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Area forecast discussion...updated 
National Weather Service Brownsville Texas
621 PM CST Thursday Jan 29 2015

Discussion...updated for latest aviation discussion below.


Aviation...VFR conditions will prevail across deep south Texas
through this evening. Wind speeds will gradually decrease tonight as
a weak front approaches from the north. Light winds overnight may
allow fog to develop across the area...mainly after 07z. Fog will
lift by 14z as drier air and stronger winds filter into the region.
Rain chances will remain fairly limited with the frontal passage.
Low cloud decks will remain across the area on Friday. Some of the
latest model data suggest that MVFR ceilings are possible late
Friday morning into Friday afternoon. Will mention ceilings around
3500 feet in the wake of the front...however ceilings may need to be
adjusted downward to MVFR levels.


Previous discussion... /issued 246 PM CST Thursday Jan 29 2015/

Short term...
relevant features...
pronounced middle and upper level ridging is slowly amplifying over
northern Mexico and the southwestern US. In response...surface
high pressure is strengthening over the Western Plains and a weak
cold front on the leading edge of that airmass is slowly making
its way through central Texas. Locally modest low level moisture
is in place giving way to much drier air from 900mb and up with
moderate southeast winds driven by northeast Florida centered high

Tonight...a weak cold front will approach from the north...likely
reaching close to the Falfurrias/Hebbronville area by daybreak. Wind
speeds will diminish as the low level gradient relaxes ahead of the
front. Middle level cloudiness will begin moving in this evening and
that may work to limit radiational cooling enough to prevent
dense/widespread fog formation but did include a mention of patchy
fog in the forecast for most of the area tonight. front will sweep across the area through the day with
little fanfare. Wind direction will shift to the northeast at about
10 to 15 miles per hour and maximum temperatures will be about 10 degrees cooler
than today due to both advancing cool air and cloud cover limiting
daytime heating. Available moisture and lift appear limited however
and precipitation chances remain low and amounts likely even lower even
where rain occurs.

Friday night...surface winds will transition back to the southeast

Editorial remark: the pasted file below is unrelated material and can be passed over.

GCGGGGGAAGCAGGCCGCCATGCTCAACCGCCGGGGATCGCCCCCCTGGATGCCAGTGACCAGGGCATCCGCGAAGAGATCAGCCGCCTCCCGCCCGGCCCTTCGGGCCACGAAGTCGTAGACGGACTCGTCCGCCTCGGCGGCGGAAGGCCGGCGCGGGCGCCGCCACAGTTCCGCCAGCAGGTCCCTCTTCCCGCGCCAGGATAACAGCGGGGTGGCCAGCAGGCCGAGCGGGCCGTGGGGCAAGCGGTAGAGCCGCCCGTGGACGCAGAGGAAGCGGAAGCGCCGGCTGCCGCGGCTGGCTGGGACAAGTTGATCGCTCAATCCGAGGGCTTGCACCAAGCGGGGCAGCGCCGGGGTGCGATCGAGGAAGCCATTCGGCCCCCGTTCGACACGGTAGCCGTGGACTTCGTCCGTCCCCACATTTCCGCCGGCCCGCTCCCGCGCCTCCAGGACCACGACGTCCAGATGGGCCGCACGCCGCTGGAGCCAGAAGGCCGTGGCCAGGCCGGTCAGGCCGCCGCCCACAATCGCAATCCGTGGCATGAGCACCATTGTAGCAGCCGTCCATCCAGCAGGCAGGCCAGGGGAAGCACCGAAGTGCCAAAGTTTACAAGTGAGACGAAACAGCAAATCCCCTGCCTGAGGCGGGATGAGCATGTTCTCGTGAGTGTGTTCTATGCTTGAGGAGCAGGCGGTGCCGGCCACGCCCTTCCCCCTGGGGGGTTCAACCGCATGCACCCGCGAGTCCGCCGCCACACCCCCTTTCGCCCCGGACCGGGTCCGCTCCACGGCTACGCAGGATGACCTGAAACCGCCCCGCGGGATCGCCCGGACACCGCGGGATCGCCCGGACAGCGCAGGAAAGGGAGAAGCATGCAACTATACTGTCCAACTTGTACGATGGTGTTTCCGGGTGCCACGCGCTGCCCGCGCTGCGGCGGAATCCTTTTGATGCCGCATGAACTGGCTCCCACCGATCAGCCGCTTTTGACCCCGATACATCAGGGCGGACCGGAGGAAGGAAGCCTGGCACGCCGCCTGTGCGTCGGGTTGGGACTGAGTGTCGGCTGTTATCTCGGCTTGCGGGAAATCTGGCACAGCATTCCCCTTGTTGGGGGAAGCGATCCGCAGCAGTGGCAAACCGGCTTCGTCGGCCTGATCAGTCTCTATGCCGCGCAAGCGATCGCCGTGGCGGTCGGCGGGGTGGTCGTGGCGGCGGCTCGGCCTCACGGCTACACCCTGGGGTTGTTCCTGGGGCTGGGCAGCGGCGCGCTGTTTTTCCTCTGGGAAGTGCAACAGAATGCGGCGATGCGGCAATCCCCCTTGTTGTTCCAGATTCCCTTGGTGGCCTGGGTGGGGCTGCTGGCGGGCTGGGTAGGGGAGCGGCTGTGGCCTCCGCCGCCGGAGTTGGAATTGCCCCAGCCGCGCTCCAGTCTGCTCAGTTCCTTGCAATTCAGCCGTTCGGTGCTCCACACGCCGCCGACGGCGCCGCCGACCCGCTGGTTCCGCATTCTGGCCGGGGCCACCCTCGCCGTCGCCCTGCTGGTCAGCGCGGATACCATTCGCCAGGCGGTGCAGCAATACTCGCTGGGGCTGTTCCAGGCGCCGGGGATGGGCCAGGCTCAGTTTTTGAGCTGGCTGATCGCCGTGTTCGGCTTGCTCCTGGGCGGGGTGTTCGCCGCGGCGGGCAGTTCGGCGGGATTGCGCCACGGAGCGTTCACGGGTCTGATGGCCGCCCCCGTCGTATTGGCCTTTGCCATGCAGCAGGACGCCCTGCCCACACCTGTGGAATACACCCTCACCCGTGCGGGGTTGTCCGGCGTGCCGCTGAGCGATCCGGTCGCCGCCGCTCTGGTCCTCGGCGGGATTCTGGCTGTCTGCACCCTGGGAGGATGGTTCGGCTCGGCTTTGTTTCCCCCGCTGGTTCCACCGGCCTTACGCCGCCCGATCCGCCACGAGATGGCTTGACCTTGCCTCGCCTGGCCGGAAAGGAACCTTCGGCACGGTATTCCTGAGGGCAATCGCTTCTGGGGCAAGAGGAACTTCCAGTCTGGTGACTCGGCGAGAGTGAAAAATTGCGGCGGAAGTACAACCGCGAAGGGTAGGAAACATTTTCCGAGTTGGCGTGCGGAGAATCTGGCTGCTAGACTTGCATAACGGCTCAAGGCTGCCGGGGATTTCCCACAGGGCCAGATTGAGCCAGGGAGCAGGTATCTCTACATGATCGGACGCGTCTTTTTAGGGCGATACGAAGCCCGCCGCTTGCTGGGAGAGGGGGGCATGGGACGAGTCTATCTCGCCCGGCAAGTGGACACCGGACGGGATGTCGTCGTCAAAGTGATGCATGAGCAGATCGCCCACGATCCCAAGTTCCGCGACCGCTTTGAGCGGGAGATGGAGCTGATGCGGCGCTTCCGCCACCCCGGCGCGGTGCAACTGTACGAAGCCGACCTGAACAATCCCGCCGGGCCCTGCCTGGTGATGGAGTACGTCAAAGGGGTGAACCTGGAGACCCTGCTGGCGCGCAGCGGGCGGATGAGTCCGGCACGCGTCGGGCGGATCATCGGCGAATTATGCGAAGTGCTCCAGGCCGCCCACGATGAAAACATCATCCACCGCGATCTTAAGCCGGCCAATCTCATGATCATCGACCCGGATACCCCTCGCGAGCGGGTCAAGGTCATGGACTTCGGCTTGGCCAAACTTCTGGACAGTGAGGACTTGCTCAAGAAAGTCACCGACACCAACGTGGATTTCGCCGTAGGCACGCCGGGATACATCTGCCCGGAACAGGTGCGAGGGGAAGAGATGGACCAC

as troughing builds over northwestern Mexico. Low level moisture
will also begin to slowly filter back into the region but it will
likely be low enough and wind speeds high enough to prevent fog
formation. Very modest warm air ascent may spark a few sprinkles or
showers in the western zones and left a slight chance of showers in
the forecast there. /68-jgg/

Long term /Saturday through Wednesday/...the long term models
seem in reasonable agreement through about Tuesday...when some
differences arise. The European model (ecmwf) kicks an ejecting low latitude cutoff
low through the area more quickly...with drier air arriving
Wednesday as opposed to the GFS...which delays passage of the
upper feature another 12 hours...through late Wednesday. After a
Monday night with low temperatures mainly in the 40s...temperatures will
slowly modify/recover...but won't reach normal territory again
until Wednesday.

Meantime...old man winter is being slow to loosen his grip as an
Arctic source air mass moves south across the plains to arrive
across the County Warning Area Sunday night. High temperatures in the 70s will turn into
a struggle to get out of the 50s on Monday...with robust chances
of overrunning light rain Monday through part of Wednesday.
Another shot of northern air will arrive Wednesday night into
Thursday with additional light rain chances and a weak reversal of
slightly increasing high temperatures for a day on Thursday.

now through Friday night... very favorable marine conditions are
expected through this evening and tonight with low to moderate
seas. Areas of patchy fog may form late tonight near Padre Island.
Northeasterly winds will increase during the day tomorrow but are
currently forecast to remain below exercise caution levels and the
strongest winds will likely remain north of Port Mansfield.
Moderate winds are expected to then shift to the southeast through
Friday night with seas remaining moderate.

Saturday through Monday...middle level ridging overhead Saturday
morning will support high pressure downstream and a light to
moderate southeast wind Saturday morning through Sunday...
decreasing slightly Saturday night and Sunday. Offshore wave
heights will start out at 4 to 5 feet...and will lower to 3 feet
on Sunday. The influx of strong high pressure Sunday night will
result in deteriorating marine conditions after midnight. Strong
north winds gusting to 30 kts will build seas Monday resulting in
Small Craft Advisory conditions for the day.


Bro watches/warnings/advisories...


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